Background: Interest has risen in identifying individuals at high risk of incident Parkinson's disease (PD) to facilitate inclusion in neuroprotective treatment trials. Current risk estimates of prodromal markers are based on aggregated data of an entire population, but this approach disregards differences in risk estimates by subgroups of a population. In this proof of concept, we determine subgroup-specific risk estimates of olfactory dysfunction for incident PD. Methods: PubMed, EMBASE and Cochrane were searched for prospective studies investigating the association between olfactory dysfunction and incident PD. Random-effects meta-analysis, subgroup analyses and meta-regression were performed to investigate general and subgroup risk estimates. Results: Individuals with odor identification dysfunction seemed to be at greater risk of incident PD compared to controls without olfactory dysfunction (OR = 4.18; 95%CI [2.47–7.07]). Risk estimates were higher in studies that included higher percentages of women (regression slope β = 0.053 increase in log odds ratio per 1% increase 1%, p = 0.0006), increased with mean study age (β = 0.21 per one year increase; p = 0.005) and in REM-sleep behavior disorder cohorts (β = 1.95; p = 0.03). Furthermore, the association between olfactory dysfunction and incident PD was most distinct in studies with shorter follow-up duration (ß = −0.56; p = 0.0047). Conclusion: The presence of olfactory dysfunction conveys a considerably elevated risk of incident PD, likely more in studies with a higher proportion of women, older individuals or short follow-up duration. Individual patient data are warranted to confirm these findings and to yield subgroup-specific risk estimates of other common markers to refine prodromal PD criteria.,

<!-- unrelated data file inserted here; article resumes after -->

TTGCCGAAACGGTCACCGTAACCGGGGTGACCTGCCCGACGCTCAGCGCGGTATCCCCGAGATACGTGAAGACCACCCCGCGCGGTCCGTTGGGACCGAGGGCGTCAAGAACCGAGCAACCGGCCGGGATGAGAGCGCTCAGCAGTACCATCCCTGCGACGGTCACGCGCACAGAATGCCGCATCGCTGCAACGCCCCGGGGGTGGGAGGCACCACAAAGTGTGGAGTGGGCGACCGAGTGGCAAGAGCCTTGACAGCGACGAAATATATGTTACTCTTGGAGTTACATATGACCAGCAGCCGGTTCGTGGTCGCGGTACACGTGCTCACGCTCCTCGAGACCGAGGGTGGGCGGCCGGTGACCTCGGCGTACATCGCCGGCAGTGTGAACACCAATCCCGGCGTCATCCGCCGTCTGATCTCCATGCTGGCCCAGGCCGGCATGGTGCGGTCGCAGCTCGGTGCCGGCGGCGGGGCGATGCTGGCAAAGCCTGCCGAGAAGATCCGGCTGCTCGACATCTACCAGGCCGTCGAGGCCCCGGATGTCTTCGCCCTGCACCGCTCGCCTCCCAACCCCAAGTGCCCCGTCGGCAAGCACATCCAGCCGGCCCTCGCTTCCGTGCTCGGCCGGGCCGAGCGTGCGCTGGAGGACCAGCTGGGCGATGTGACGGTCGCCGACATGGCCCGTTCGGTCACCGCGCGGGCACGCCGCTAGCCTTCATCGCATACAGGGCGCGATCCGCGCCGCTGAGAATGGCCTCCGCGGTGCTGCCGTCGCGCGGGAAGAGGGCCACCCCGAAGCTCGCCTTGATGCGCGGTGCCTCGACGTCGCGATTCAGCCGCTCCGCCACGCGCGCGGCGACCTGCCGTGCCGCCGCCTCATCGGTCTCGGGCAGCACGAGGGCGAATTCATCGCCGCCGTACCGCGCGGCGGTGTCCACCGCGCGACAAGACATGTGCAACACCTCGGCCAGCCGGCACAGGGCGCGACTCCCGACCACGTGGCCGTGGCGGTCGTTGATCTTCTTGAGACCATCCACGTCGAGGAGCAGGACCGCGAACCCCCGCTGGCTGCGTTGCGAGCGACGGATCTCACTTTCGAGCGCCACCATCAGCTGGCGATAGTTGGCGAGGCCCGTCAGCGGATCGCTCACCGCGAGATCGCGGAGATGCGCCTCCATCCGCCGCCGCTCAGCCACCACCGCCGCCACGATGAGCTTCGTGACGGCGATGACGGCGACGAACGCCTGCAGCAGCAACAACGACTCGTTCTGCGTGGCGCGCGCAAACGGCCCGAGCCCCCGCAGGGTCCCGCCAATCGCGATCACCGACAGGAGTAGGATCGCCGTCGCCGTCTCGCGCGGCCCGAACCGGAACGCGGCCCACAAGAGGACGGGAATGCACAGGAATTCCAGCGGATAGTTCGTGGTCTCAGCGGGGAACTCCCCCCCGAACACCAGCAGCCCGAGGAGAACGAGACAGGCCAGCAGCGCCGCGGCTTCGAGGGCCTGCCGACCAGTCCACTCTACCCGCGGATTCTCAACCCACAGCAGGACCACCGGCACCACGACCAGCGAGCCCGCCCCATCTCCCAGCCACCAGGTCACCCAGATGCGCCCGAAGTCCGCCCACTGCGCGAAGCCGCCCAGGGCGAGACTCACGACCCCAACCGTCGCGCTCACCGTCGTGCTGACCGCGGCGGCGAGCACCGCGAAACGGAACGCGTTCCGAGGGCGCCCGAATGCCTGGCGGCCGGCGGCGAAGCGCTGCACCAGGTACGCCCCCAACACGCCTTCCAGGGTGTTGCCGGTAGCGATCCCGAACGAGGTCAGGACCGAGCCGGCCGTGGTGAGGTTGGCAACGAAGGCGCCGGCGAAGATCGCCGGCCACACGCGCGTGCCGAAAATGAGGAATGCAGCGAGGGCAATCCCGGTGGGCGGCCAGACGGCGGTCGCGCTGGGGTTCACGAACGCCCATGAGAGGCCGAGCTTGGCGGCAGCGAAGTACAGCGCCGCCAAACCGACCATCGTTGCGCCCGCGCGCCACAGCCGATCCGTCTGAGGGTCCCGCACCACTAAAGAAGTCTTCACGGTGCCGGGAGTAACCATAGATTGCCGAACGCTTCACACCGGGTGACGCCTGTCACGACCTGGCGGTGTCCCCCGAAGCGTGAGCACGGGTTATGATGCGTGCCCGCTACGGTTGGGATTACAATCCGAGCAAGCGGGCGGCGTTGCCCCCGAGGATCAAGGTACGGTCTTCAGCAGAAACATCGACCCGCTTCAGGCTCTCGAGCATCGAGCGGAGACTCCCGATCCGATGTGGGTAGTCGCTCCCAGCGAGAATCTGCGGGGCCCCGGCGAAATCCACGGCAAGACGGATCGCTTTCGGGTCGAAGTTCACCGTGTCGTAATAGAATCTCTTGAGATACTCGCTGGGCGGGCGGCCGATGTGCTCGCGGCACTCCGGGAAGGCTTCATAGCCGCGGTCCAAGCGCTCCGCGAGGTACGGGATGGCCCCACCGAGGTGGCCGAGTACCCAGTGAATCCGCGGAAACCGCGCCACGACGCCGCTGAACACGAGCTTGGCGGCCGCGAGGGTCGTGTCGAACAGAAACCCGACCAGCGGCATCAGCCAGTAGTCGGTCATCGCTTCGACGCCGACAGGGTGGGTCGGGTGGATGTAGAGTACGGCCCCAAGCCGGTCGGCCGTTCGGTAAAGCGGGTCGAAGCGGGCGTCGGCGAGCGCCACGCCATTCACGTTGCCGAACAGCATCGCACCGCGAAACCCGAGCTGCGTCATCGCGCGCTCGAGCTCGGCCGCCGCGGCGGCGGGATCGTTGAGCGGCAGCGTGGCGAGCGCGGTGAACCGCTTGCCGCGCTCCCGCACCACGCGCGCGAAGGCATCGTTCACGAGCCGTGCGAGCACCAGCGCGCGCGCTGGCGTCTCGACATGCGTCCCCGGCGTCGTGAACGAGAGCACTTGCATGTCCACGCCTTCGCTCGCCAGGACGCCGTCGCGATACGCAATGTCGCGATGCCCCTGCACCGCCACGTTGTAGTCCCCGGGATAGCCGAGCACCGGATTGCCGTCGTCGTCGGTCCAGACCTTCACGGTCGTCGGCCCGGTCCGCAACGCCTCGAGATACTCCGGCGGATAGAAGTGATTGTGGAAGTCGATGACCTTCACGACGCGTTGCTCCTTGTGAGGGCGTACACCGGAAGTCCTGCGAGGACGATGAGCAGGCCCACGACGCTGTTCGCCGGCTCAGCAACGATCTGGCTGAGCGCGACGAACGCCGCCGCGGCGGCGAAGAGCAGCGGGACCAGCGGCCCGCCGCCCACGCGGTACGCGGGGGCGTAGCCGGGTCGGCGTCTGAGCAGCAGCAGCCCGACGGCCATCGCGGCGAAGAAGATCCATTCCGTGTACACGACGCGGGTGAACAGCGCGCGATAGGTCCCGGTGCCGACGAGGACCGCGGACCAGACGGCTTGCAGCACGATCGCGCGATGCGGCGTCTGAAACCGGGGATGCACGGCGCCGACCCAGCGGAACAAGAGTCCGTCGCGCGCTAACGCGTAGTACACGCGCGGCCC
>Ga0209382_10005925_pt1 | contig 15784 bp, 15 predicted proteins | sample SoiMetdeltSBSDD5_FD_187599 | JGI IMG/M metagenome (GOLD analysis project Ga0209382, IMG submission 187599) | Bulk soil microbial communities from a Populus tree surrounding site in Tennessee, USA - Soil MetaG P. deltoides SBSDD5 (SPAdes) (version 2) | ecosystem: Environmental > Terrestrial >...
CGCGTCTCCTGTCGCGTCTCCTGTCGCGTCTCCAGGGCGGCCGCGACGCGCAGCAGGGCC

Parkinsonism & Related Disorders
Department of Epidemiology

Janssen Daalen, J.M. (Jules M.), Tosserams, A. (Anouk), Mahlknecht, P. (Philipp), Seppi, K, Bloem, B.R, & Darweesh, S.K.L. (2021). Towards subgroup-specific risk estimates: A meta-analysis of longitudinal studies on olfactory dysfunction and risk of Parkinson's disease. Parkinsonism & Related Disorders. doi:10.1016/j.parkreldis.2021.01.005